Sunday, 12 June 2011

Is Social Media Just Another Goldmine?

Amongst all the banal guff you get on Twitter, I decided to pose a philosophical question. Has Social Media done anything to better the world or is it just another goldmine?

To date, I haven't had a single reply. Perish the thought of a retweet. It isn't that surprising really as the lack of answers sort of answers the question.

The fact is that you could present arguments for and against. Only a few days ago I saw great sportsmen like Freddie Flintoff, Michael Vaughan, Graeme McDowell and many more create a trend on Twitter for a young girl with terminal cancer which was part of her 'bucket list'. I see Marieme Jamme developing a narrative for Africa through her activities in Social Media, today her questions were on vaccination programs. I dare say we have plenty of examples of this kind of 'force for good' that some use Social Media for.

Equally, I could just say that most tweets are from attention-seeking wannabes who just like the sound of their own tweets.

Despite the incredible growth in Social Media and the massive usage, we still fight wars, people still starve and there is still incredible social injustice everywhere we look. Although Twitter can claim some small victory in helping debunk the idiot law on Super Injunctions, it has done little else to further social causes beyond the promotion of individual plights, though often for very worthy motives.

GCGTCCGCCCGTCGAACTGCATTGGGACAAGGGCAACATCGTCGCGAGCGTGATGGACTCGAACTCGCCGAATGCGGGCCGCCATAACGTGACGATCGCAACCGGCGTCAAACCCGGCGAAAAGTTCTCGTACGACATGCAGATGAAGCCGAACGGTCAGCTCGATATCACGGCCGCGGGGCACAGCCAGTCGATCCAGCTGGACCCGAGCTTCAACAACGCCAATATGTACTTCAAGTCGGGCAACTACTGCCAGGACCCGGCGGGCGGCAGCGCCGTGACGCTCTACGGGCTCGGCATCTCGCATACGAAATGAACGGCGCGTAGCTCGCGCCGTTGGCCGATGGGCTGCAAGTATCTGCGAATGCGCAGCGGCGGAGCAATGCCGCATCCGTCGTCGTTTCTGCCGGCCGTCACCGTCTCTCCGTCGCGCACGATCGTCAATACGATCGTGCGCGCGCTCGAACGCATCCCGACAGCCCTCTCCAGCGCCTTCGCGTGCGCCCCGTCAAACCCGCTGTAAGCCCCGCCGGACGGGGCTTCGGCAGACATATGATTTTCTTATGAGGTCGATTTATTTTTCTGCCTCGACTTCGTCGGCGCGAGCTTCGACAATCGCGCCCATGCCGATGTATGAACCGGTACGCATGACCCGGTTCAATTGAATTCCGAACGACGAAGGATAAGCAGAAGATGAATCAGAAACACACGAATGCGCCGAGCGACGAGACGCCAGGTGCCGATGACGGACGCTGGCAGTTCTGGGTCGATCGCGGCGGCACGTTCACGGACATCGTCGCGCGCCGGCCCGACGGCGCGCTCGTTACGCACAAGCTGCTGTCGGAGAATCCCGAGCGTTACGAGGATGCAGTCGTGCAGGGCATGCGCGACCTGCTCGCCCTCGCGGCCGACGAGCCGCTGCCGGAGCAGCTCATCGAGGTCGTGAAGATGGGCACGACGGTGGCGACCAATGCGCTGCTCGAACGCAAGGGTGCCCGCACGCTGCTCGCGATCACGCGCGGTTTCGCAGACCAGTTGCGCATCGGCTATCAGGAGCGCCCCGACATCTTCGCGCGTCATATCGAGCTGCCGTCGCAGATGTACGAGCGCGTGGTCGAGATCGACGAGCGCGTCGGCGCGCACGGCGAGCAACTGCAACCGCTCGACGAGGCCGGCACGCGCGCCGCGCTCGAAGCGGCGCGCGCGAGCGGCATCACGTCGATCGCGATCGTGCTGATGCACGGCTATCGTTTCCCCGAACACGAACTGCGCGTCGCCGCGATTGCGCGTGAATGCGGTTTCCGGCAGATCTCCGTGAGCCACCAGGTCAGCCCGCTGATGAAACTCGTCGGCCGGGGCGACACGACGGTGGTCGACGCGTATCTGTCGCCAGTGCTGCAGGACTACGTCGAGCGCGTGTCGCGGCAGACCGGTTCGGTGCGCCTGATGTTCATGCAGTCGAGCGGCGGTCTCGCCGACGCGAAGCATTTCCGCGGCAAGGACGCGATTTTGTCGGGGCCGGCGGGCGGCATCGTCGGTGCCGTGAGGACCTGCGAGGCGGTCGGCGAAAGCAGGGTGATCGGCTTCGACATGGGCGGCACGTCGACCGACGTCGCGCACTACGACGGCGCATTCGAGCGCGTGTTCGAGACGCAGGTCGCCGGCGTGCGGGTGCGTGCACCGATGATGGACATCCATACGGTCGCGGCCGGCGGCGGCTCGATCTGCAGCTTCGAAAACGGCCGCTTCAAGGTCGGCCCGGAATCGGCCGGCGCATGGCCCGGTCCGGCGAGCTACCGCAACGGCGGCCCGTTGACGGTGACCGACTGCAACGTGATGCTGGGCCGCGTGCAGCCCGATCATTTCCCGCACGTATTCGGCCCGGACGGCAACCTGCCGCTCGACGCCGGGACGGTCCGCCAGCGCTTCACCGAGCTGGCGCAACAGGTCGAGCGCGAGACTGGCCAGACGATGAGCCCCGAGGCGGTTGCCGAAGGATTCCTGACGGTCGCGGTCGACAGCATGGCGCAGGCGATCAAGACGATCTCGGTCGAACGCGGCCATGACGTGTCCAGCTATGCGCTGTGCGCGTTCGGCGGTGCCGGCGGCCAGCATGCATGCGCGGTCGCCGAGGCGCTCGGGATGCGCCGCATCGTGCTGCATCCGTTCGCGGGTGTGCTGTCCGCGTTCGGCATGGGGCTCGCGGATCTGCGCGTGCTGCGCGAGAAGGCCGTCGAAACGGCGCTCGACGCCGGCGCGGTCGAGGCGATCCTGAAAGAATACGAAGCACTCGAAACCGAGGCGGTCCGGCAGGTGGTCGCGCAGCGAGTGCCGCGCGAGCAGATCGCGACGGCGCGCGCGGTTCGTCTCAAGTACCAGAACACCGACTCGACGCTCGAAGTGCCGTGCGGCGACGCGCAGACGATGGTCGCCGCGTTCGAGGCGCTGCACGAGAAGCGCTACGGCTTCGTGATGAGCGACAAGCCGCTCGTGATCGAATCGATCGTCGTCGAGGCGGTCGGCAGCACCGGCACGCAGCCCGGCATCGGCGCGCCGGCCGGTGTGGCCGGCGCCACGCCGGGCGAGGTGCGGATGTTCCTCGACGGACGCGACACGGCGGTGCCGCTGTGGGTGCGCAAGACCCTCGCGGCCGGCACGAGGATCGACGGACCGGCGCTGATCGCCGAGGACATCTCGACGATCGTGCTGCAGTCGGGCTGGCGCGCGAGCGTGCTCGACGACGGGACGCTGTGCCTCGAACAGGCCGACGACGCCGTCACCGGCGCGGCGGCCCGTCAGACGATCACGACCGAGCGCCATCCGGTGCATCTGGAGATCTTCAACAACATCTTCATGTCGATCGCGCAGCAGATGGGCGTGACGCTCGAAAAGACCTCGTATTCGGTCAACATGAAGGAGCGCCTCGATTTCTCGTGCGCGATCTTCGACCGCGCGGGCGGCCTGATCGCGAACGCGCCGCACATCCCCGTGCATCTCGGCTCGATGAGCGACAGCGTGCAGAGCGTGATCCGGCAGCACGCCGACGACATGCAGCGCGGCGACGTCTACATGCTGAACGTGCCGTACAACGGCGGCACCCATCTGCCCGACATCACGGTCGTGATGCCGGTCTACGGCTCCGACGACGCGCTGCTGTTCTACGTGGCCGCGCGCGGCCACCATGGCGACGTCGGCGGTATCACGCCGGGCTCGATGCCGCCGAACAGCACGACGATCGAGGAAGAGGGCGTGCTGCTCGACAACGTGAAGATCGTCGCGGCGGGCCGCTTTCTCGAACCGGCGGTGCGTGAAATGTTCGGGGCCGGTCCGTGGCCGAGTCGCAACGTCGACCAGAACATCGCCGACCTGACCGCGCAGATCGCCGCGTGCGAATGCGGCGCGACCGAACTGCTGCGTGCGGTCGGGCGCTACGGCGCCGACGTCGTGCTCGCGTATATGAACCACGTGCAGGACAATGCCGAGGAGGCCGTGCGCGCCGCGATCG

In reality, the biggest buzz about the whole phenomenon is about the valuations of each platform. Vast, astronomical amounts of money are being talked of and paid in some instances. It seems the ultimate motives behind Social Media are ones of greed and vast personal wealth.
Perhaps I am being idealistic but when I saw such powerful tools for interaction and networking come into being I did believe that at least one side effect would be that more people could communicate for the good. Perhaps we could find out that we have more in common with Muslims than we don't. Perhaps the same could be said of the Chinese. But when money's at stake, the only reason that we gripe about China's crackdown on Google and Facebook is because we cannot exploit the vast population there for 'monetisation' not because we really care about freedom of thought or speech.

Will Social Media be the biggest opportunity ever missed? Will we only really care about our personal standings in Klout and PeerIndex or measure our personal worth on our numbers of followers? Or will we ever care about changing an unfair world?

In no small way, Simon Cowell was blocked from his tasteless commercial hijacking of Christmas when an Internet wave made 'Rage against the machine' the Christmas No. 1 instead of it being the automatic right of the X Factor winner. That tiny, trivial rebellion illustrated the power we have at our fingertips.

It's just a fact that Tim Berners-Lee and all the originators of the information world we now exploit never made a bean out of it. Their vision was for an opportunity for us all to communicate and share ideas. Somewhere along the way, a bunch of people hijacked the concept and made fortunes.

Don't get me wrong, we all need to earn a living but are we missing the point on Social Networking?

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